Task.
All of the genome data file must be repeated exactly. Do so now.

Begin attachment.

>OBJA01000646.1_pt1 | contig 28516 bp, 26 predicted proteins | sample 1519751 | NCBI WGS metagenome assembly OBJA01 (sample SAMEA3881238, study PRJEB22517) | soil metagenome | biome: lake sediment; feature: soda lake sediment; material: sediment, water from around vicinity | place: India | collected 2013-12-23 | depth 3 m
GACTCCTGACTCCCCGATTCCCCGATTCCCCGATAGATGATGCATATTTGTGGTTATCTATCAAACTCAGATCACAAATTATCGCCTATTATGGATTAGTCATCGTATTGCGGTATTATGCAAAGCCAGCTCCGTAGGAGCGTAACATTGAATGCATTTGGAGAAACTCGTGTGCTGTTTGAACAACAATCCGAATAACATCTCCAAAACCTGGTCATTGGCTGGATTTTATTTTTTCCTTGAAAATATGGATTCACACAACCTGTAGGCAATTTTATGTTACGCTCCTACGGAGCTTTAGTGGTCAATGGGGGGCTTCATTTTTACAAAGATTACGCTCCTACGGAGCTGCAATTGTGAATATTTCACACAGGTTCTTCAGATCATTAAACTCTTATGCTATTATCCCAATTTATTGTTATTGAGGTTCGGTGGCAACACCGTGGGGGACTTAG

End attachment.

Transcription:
>OBJA01000646.1_pt1 | contig 28516 bp, 26 predicted proteins | sample 1519751 | NCBI WGS metagenome assembly OBJA01 (sample SAMEA3881238, study PRJEB22517) | soil metagenome | biome: lake sediment; feature: soda lake sediment; material: sediment, water from around vicinity | place: India | collected 2013-12-23 | depth 3 m
GACTCCTGACTCCCCGATTCCCCGATTCCCCGATAGATGATGCATATTTGTGGTTATCTATCAAACTCAGATCACAAATTATCGCCTATTATGGATTAGTCATCGTATTGCGGTATTATGCAAAGCCAGCTCCGTAGGAGCGTAACATTGAATGCATTTGGAGAAACTCGTGTGCTGTTTGAACAACAATCCGAATAACATCTCCAAAACCTGGTCATTGGCTGGATTTTATTTTTTCCTTGAAAATATGGATTCACACAACCTGTAGGCAATTTTATGTTACGCTCCTACGGAGCTTTAGTGGTCAATGGGGGGCTTCATTTTTACAAAGATTACGCTCCTACGGAGCTGCAATTGTGAATATTTCACACAGGTTCTTCAGATCATTAAACTCTTATGCTATTATCCCAATTTATTGTTATTGAGGTTCGGTGGCAACACCGTGGGGGACTTAG